British Isles 2015:
Day 9 - Glasgow, Scotland


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British Isles 2015: [Day 1 - London] [Day 2 - Dover/Calais] [Day 3 - Southampton] [Day 4 - Guernsey] [Day 5 - Cork] [Day 6 - Dublin] [Day 7 - Liverpool] [Day 8 - Belfast] [Day 9 - Glasgow] [Day 10 - At Sea] [Day 11 - Invergordon] [Day 12 - Edinburgh] [Day 13 - At Sea] [Day 14 - Versailles] [Day 15 - London] [Day 16 - London]

Sunday, July 26, 2015: Here we are heading into Greenock, Scotland.

To avoid breakfast at the buffet restaurant today, we ordered room service. The foil bags contain the Princess version of Egg McMuffins. They were pretty good considering that it wasn't really McDonald's but we didn't want to order them again.
As usual, we could expect great weather today.
Here's the welcome display at the Greenock terminal.
We had directly booked a private tour with Morag after discovering that she had created a tour long ago that visited filming locations for the movie, "Dear Frankie," one of our favorite films.
Since we were docking at the same place that the ship docked in the movie (go watch it right now; we'll wait) and most of it takes place in Greenock, it seemed like the best way for our to spend our day. Morag brought along a list of locations for us.
So, we set off through Greenock. This wasn't a filming location but we added it to our collection of Kelly photos.
41 Finnart Street is where the farewell scene between Frankie and the Stranger was filmed. For those unfamiliar with the film, it's about a boy who does not know his father and eventually, his mother hires a man to be his father for the day. The man, played by Gerard Butler, is referred to as the Stranger because his name isn't revealed.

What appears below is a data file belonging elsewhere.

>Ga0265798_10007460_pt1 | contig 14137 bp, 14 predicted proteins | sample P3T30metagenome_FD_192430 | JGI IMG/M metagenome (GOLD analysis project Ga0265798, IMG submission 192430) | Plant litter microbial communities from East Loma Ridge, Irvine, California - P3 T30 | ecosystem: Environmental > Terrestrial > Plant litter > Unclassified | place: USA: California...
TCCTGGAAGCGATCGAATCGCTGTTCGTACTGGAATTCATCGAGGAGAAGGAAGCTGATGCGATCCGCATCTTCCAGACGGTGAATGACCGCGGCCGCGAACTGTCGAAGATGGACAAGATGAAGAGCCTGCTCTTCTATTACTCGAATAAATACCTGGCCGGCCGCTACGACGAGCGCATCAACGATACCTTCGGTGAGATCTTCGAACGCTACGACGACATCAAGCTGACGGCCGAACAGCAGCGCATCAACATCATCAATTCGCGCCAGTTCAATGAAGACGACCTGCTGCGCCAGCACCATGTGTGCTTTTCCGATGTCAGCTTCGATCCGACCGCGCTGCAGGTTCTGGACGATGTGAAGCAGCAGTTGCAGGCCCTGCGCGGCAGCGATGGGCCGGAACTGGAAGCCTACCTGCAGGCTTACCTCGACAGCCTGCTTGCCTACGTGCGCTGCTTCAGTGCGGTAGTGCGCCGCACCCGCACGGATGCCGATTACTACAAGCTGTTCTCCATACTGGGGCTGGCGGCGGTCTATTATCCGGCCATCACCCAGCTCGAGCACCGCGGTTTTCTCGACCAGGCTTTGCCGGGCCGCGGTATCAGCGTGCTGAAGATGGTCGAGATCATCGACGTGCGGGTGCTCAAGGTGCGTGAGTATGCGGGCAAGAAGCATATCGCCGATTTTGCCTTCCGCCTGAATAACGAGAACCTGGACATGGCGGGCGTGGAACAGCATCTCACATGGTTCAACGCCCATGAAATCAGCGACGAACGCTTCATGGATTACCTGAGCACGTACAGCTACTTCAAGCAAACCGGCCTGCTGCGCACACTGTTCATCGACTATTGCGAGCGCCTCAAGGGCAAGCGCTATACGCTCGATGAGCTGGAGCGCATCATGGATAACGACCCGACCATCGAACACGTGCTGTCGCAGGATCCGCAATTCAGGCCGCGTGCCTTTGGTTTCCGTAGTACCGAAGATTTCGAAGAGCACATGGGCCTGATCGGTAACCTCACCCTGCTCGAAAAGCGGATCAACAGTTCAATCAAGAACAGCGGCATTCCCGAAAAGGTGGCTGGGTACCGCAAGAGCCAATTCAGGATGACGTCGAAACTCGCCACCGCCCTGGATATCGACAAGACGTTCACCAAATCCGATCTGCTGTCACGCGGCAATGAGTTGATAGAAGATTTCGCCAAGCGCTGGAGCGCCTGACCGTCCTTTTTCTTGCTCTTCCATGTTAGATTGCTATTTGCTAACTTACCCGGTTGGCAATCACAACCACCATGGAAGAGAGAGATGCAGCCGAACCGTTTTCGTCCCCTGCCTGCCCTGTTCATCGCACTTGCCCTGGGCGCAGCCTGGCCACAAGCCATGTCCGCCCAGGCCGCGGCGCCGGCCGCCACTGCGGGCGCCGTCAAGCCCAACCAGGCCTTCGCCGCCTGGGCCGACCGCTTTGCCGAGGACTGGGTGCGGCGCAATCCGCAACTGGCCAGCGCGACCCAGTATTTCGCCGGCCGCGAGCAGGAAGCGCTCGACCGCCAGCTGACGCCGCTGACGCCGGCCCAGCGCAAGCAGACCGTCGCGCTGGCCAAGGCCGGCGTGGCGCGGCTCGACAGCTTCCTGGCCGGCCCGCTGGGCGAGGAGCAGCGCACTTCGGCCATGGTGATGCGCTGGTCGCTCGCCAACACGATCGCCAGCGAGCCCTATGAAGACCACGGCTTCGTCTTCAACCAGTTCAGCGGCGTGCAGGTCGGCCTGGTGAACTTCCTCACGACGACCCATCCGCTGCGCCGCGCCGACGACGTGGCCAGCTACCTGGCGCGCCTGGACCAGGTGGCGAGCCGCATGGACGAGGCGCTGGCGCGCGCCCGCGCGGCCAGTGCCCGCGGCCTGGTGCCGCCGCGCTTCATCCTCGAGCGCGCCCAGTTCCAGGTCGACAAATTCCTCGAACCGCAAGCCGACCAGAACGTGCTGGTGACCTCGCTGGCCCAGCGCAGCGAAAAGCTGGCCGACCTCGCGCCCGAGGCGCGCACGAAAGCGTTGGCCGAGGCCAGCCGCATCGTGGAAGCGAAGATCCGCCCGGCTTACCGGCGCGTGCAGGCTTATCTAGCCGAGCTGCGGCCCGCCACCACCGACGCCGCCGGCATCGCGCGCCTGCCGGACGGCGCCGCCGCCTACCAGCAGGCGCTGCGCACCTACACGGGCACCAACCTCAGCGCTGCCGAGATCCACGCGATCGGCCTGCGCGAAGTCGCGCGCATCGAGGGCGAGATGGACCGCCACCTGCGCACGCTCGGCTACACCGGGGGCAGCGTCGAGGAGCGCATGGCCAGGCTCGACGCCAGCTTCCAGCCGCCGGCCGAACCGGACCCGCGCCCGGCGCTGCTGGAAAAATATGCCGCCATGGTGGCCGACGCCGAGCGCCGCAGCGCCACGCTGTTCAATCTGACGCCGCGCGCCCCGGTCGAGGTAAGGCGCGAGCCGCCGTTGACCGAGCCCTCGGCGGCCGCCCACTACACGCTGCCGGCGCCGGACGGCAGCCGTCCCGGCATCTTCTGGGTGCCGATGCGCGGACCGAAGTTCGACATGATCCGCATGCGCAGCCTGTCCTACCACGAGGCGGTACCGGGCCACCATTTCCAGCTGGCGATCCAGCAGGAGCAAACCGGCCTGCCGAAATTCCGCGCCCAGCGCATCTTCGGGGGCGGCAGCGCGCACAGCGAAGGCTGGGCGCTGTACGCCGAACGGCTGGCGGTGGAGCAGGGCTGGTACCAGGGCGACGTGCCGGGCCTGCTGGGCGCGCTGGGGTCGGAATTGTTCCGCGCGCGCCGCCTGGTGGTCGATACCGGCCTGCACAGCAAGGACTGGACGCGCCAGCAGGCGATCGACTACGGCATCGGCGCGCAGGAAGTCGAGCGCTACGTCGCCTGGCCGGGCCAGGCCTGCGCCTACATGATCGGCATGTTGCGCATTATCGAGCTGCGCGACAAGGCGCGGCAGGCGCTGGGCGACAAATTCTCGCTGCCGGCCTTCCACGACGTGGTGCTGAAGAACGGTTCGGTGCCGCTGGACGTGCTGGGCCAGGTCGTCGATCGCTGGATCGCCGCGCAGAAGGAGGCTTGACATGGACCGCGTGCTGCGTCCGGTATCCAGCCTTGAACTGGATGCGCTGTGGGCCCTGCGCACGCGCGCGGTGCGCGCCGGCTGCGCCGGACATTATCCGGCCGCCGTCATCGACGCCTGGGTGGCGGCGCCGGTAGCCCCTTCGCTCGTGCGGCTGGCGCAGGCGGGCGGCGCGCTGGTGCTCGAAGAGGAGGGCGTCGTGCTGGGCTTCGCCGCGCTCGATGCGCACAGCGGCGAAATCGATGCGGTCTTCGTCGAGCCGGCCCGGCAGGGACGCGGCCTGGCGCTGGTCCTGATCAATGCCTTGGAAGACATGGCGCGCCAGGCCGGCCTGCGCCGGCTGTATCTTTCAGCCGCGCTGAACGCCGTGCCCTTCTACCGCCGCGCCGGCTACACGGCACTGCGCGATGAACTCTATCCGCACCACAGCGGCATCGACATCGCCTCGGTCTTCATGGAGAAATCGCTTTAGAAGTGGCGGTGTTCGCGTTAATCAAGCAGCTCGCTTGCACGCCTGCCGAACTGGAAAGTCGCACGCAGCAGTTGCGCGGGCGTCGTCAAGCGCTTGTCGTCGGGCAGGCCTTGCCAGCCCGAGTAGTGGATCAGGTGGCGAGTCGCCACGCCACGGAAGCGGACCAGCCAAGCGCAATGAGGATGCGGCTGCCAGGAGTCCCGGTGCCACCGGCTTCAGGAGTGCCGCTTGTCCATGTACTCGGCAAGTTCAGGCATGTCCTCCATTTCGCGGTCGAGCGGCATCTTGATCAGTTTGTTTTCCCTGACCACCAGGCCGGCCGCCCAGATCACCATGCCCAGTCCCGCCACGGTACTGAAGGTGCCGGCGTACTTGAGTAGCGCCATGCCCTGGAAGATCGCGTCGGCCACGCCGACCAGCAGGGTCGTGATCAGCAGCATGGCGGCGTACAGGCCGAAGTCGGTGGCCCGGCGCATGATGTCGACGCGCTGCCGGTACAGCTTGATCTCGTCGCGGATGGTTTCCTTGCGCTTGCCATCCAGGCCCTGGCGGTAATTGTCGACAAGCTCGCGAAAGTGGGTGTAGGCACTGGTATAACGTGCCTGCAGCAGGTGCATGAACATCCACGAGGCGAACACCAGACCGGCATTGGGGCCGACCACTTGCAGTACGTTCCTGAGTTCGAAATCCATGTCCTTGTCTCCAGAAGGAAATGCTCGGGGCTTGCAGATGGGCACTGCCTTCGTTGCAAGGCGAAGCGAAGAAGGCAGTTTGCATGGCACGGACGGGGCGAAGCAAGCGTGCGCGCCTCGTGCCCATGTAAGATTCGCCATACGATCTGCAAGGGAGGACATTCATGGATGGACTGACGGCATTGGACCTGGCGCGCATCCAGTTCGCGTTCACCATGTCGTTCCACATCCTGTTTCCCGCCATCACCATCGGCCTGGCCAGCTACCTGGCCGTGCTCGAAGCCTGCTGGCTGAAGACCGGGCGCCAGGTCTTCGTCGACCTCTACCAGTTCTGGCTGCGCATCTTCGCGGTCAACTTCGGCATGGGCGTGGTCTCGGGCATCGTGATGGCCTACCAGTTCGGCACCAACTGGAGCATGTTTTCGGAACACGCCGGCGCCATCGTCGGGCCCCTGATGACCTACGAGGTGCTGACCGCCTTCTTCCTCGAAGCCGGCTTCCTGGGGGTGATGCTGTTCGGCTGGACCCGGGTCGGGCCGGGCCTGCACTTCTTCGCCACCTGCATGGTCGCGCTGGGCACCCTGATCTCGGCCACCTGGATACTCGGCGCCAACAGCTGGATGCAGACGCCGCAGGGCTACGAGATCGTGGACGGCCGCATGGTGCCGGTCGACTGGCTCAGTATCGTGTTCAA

Here's the view down Margaret Street ...
... and here it is from the movie.
Speaking of Margaret Street, here's a picture of one of the street signs for Tom's mom.
The front of the house where Frankie's family lived was fillmed here, but actually number 10. However, we got out to take a quick look at number 4, ...
... because it had a visible section of the beautiful decorative tile seen in the movie.
Battery Park is where ...
... Frankie takes his Da to meet Ricky Munroe, ...
... and where Lizzie sits on a bench while trying to figure out what to do.
We were in search of the hilltop scene next, passing some adorable sheep on the way.
This isn't the exact location, ...
... but it's definitely pretty close.
This sculpture is called "Water Nymph" and was created by Andy Scott, a sculptor know for his horse sculptures. You'll see one of those here in just a minute.
Here's the Custom House building ...
... where the dance was held.
Here's another Andy Scott sculpture called "Ginger." The most famous of his horse sculptures are the Kelpies, 100-foot tall horse heads. Morag told us to look out for miniature versions of the Kelpies in Edinburgh, which we did.
This was a nice sculpture of a ship bow with water below it. It's called "Endeavor" and is much larger than it appears here.
We went to a park next to Newark Castle.
Here's a closer shot of the castle, ...
... but we were really here to see this pier, ...
... used in the film as the location where the Stranger teaches Frankie how to skip stones, ...
... even though, clearly, there aren't many skippable stones here, ...
... and as the location for the closing scene of the film with Lizzie and Frankie.
Next, we went to the Parklea Coastal Footpath, ...
... where Frankie and the Stranger ran across the mud flats at low tide.
Here's Debbie taking the previous photo. She's rarely seen in our vacation photos because she's always behind the camera, so Tom likes to sneak in a photo of her now and then.
Next, we drove in to the city of Glasgow.
Here's George Street looking down to Nelson Mandela Place ...
... where Lizzie went to the stamp shop.
We saw a lot of interesting metal work in Glasgow, including this parking garage.
We had given Morag a list of places we were interested in seeing in Glasgow and she got us to every one of them, starting with the Necropolis.
It's a hillside cemetery ...
... dating back to the early 1800s.